Help Plus Infinitive
I got a question from the Peanut Gallery today. Paul asks:
Many, many years ago when I was learning English, I thought I came across a rule for the use of the verb “help.” There is not supposed to be “to” after help, as in “please help me be a better writer,” as opposed to “please help me to be a better writer.” Which is correct?
They are both acceptable, with the version lacking the word “to” a bit more informal.
In the “help me be” example, the word “be” is called a “bare infinitive,” which means it doesn’t have the customary “to” in front of it. Help is a verb that can be used with or without the “to” and with or without an object before the infinitive (help me be). To be or not to be, that is a “to-infinitive.” Whether ’tis nobler….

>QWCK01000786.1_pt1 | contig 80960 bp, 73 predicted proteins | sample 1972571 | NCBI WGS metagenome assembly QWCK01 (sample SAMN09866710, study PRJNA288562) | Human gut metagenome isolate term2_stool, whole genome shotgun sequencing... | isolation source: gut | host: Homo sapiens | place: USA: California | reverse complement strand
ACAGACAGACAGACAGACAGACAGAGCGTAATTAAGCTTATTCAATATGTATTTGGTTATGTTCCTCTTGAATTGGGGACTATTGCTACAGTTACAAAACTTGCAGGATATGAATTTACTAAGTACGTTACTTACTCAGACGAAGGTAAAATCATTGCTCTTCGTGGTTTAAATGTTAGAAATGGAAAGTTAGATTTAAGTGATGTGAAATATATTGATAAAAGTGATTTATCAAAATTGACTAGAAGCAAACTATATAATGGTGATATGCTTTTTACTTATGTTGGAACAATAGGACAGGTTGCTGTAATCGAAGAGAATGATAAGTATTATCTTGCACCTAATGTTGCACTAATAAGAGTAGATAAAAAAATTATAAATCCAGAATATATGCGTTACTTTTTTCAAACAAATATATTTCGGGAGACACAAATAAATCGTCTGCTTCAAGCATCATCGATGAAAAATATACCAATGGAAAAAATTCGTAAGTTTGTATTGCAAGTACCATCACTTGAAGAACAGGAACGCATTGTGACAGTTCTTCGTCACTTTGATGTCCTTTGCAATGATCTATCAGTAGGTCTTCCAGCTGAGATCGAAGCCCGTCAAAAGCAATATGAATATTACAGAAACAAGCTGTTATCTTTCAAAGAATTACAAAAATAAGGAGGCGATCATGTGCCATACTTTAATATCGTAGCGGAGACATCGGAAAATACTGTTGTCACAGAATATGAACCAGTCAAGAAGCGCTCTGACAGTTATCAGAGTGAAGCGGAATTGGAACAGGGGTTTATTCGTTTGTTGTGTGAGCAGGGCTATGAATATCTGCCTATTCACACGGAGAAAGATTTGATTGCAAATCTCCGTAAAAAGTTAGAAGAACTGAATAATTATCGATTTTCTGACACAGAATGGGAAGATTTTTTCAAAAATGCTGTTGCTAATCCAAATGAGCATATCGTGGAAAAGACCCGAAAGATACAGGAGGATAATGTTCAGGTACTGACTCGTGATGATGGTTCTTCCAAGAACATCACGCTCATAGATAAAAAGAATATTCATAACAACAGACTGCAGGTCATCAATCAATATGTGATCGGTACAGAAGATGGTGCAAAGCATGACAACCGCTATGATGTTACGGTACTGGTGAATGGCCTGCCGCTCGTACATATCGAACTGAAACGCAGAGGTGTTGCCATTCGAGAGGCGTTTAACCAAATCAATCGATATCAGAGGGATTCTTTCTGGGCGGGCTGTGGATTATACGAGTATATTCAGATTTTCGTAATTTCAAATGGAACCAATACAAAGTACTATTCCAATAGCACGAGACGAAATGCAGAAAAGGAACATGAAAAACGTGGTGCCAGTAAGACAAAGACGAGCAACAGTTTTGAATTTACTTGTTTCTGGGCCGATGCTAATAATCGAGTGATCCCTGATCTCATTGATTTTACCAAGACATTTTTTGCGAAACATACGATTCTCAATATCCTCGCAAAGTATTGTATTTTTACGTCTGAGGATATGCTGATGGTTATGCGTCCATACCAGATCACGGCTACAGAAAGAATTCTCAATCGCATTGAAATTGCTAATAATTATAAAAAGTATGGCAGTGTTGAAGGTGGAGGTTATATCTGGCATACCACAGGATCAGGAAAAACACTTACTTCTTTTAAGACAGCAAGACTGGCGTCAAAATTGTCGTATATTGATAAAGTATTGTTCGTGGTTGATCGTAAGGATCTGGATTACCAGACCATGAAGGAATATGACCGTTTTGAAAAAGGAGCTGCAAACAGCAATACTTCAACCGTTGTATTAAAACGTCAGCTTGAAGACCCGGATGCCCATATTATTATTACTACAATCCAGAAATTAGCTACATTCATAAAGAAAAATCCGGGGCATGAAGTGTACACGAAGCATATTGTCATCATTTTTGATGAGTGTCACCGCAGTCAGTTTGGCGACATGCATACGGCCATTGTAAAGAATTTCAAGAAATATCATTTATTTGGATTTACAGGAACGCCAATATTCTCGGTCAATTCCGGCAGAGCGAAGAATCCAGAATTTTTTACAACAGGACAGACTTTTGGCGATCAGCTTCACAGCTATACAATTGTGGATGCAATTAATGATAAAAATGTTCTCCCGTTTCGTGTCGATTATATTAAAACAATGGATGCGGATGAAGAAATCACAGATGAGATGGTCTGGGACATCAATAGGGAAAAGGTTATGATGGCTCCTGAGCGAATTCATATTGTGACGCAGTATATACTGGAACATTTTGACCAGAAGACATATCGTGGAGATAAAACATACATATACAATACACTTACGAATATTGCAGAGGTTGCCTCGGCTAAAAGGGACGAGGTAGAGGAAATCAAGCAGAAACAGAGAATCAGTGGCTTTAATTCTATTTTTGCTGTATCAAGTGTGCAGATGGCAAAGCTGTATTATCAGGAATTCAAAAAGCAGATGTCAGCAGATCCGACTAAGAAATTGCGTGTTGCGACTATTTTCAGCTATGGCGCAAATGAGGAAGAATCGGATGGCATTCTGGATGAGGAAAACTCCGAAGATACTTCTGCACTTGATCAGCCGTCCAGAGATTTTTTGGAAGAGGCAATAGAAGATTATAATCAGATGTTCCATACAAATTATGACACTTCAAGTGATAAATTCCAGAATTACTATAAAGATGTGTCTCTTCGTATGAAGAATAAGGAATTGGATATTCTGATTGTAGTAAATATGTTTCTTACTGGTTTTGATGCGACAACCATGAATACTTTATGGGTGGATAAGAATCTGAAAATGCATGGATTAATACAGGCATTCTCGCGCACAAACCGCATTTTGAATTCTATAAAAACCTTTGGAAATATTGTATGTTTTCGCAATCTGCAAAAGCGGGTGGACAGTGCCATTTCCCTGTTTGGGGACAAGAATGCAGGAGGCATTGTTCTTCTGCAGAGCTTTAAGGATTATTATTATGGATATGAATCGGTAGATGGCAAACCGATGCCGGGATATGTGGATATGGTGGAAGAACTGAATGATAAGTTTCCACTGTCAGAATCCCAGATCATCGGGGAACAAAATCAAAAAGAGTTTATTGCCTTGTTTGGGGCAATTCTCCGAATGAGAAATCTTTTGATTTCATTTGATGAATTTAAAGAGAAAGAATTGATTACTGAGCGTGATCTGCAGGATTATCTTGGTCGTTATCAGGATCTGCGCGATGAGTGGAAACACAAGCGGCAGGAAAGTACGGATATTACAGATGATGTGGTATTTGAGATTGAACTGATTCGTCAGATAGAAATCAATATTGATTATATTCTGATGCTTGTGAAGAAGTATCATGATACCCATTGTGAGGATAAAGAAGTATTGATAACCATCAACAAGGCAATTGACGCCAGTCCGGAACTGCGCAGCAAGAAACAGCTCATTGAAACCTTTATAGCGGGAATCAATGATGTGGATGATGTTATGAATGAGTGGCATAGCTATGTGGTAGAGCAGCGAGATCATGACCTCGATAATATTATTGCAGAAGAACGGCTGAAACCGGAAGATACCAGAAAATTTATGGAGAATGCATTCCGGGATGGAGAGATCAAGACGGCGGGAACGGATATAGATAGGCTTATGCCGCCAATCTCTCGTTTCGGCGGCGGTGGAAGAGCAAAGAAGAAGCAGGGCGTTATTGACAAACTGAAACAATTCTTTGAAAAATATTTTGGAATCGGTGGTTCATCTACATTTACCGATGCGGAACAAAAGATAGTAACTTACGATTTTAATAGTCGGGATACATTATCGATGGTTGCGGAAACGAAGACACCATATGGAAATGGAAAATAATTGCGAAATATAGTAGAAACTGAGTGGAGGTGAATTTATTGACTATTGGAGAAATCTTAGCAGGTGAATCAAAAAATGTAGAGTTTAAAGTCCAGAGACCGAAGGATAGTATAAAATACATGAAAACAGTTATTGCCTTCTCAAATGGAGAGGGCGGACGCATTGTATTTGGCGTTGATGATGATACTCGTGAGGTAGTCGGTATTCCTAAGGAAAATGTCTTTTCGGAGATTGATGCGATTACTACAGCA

Here’s another example where you can use either the to-infinitive or the bare infinitive:
What they did was circulate the drilling mud prior to cementing the well.
What they did was to circulate the drilling mud prior to cementing the well.
In a series containing more than one infinitive, the second one generally is left bare.
Example: They are planning to drill the well and [to] complete it with a slotted liner.
Oh dear, here comes a song into my head that I’m sure I’ll never get rid of:
“Look for the… BARE infinitives, the simple bare infinitives,
forget about your worries and your strife…..”
(with apologies to The Jungle Book movie maestro)